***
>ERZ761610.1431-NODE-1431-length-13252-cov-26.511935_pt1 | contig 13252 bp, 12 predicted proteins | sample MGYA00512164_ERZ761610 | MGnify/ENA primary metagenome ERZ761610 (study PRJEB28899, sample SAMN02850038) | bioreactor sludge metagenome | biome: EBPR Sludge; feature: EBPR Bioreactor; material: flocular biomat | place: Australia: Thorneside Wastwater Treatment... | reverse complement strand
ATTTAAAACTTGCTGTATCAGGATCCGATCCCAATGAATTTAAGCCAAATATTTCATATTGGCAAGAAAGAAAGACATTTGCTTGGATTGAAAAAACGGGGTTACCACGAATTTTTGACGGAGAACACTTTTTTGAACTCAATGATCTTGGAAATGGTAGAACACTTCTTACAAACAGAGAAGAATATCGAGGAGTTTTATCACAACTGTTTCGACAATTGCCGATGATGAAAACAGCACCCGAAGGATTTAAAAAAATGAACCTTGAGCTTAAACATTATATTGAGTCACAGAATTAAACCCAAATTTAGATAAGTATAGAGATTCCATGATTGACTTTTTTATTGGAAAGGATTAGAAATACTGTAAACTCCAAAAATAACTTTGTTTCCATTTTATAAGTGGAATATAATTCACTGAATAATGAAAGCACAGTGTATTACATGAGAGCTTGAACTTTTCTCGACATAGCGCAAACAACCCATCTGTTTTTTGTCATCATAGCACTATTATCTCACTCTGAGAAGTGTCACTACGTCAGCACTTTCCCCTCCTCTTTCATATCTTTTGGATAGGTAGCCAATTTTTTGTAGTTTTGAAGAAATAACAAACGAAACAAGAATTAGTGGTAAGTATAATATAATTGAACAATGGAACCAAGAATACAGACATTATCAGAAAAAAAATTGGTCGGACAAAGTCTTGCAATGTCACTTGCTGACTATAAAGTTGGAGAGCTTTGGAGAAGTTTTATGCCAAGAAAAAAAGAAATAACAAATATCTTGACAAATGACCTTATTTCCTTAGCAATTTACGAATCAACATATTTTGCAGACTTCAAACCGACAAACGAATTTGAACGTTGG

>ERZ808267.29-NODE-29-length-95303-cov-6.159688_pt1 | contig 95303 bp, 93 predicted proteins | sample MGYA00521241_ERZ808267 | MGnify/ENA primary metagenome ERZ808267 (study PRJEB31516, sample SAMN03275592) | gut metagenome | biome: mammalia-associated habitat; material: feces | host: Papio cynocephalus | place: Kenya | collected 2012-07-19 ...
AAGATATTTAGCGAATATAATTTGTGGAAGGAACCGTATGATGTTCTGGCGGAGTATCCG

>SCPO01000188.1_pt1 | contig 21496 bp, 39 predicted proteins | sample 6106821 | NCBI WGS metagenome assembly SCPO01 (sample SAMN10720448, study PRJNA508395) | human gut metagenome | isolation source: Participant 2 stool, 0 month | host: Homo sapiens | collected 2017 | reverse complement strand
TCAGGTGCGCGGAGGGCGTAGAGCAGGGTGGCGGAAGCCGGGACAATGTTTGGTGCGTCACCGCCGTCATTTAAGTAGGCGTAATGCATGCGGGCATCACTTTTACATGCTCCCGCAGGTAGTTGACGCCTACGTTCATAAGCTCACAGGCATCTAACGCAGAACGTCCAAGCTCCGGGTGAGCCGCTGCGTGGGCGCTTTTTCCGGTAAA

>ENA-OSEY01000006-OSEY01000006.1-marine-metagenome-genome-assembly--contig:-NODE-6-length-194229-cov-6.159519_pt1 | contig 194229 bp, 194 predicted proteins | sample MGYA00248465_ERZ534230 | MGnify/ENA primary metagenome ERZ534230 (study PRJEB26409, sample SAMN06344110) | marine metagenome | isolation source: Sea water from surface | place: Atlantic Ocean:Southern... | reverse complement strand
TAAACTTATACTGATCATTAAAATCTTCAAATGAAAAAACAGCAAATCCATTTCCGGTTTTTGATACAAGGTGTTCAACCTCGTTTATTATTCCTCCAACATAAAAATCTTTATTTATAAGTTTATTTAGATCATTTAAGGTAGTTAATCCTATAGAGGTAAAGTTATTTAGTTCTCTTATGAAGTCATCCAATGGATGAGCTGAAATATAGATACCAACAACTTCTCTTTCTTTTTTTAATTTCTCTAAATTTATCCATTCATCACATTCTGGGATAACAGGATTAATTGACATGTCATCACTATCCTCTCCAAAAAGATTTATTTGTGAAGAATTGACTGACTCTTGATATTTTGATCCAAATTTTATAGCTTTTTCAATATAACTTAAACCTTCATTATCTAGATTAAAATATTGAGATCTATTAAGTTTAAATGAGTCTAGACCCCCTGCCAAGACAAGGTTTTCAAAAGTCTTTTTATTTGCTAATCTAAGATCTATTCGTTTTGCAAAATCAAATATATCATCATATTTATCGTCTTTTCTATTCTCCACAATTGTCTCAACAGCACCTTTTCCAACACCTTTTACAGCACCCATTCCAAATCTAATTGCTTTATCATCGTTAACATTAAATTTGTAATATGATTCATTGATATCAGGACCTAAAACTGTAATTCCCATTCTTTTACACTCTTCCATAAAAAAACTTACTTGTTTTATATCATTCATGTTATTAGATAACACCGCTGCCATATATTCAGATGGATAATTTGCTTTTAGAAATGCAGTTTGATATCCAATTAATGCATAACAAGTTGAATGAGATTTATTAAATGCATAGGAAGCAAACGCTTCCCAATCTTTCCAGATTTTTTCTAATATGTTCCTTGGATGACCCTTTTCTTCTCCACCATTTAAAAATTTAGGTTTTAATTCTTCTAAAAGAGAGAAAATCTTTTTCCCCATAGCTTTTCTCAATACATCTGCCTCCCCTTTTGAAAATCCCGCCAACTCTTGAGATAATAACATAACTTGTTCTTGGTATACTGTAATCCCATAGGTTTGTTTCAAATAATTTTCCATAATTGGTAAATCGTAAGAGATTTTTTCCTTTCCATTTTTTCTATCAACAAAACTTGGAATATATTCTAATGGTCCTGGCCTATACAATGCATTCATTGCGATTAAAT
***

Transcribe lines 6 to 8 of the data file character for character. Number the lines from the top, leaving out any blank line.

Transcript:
TCAGGTGCGCGGAGGGCGTAGAGCAGGGTGGCGGAAGCCGGGACAATGTTTGGTGCGTCACCGCCGTCATTTAAGTAGGCGTAATGCATGCGGGCATCACTTTTACATGCTCCCGCAGGTAGTTGACGCCTACGTTCATAAGCTCACAGGCATCTAACGCAGAACGTCCAAGCTCCGGGTGAGCCGCTGCGTGGGCGCTTTTTCCGGTAAA

>ENA-OSEY01000006-OSEY01000006.1-marine-metagenome-genome-assembly--contig:-NODE-6-length-194229-cov-6.159519_pt1 | contig 194229 bp, 194 predicted proteins | sample MGYA00248465_ERZ534230 | MGnify/ENA primary metagenome ERZ534230 (study PRJEB26409, sample SAMN06344110) | marine metagenome | isolation source: Sea water from surface | place: Atlantic Ocean:Southern... | reverse complement strand
TAAACTTATACTGATCATTAAAATCTTCAAATGAAAAAACAGCAAATCCATTTCCGGTTTTTGATACAAGGTGTTCAACCTCGTTTATTATTCCTCCAACATAAAAATCTTTATTTATAAGTTTATTTAGATCATTTAAGGTAGTTAATCCTATAGAGGTAAAGTTATTTAGTTCTCTTATGAAGTCATCCAATGGATGAGCTGAAATATAGATACCAACAACTTCTCTTTCTTTTTTTAATTTCTCTAAATTTATCCATTCATCACATTCTGGGATAACAGGATTAATTGACATGTCATCACTATCCTCTCCAAAAAGATTTATTTGTGAAGAATTGACTGACTCTTGATATTTTGATCCAAATTTTATAGCTTTTTCAATATAACTTAAACCTTCATTATCTAGATTAAAATATTGAGATCTATTAAGTTTAAATGAGTCTAGACCCCCTGCCAAGACAAGGTTTTCAAAAGTCTTTTTATTTGCTAATCTAAGATCTATTCGTTTTGCAAAATCAAATATATCATCATATTTATCGTCTTTTCTATTCTCCACAATTGTCTCAACAGCACCTTTTCCAACACCTTTTACAGCACCCATTCCAAATCTAATTGCTTTATCATCGTTAACATTAAATTTGTAATATGATTCATTGATATCAGGACCTAAAACTGTAATTCCCATTCTTTTACACTCTTCCATAAAAAAACTTACTTGTTTTATATCATTCATGTTATTAGATAACACCGCTGCCATATATTCAGATGGATAATTTGCTTTTAGAAATGCAGTTTGATATCCAATTAATGCATAACAAGTTGAATGAGATTTATTAAATGCATAGGAAGCAAACGCTTCCCAATCTTTCCAGATTTTTTCTAATATGTTCCTTGGATGACCCTTTTCTTCTCCACCATTTAAAAATTTAGGTTTTAATTCTTCTAAAAGAGAGAAAATCTTTTTCCCCATAGCTTTTCTCAATACATCTGCCTCCCCTTTTGAAAATCCCGCCAACTCTTGAGATAATAACATAACTTGTTCTTGGTATACTGTAATCCCATAGGTTTGTTTCAAATAATTTTCCATAATTGGTAAATCGTAAGAGATTTTTTCCTTTCCATTTTTTCTATCAACAAAACTTGGAATATATTCTAATGGTCCTGGCCTATACAATGCATTCATTGCGATTAAAT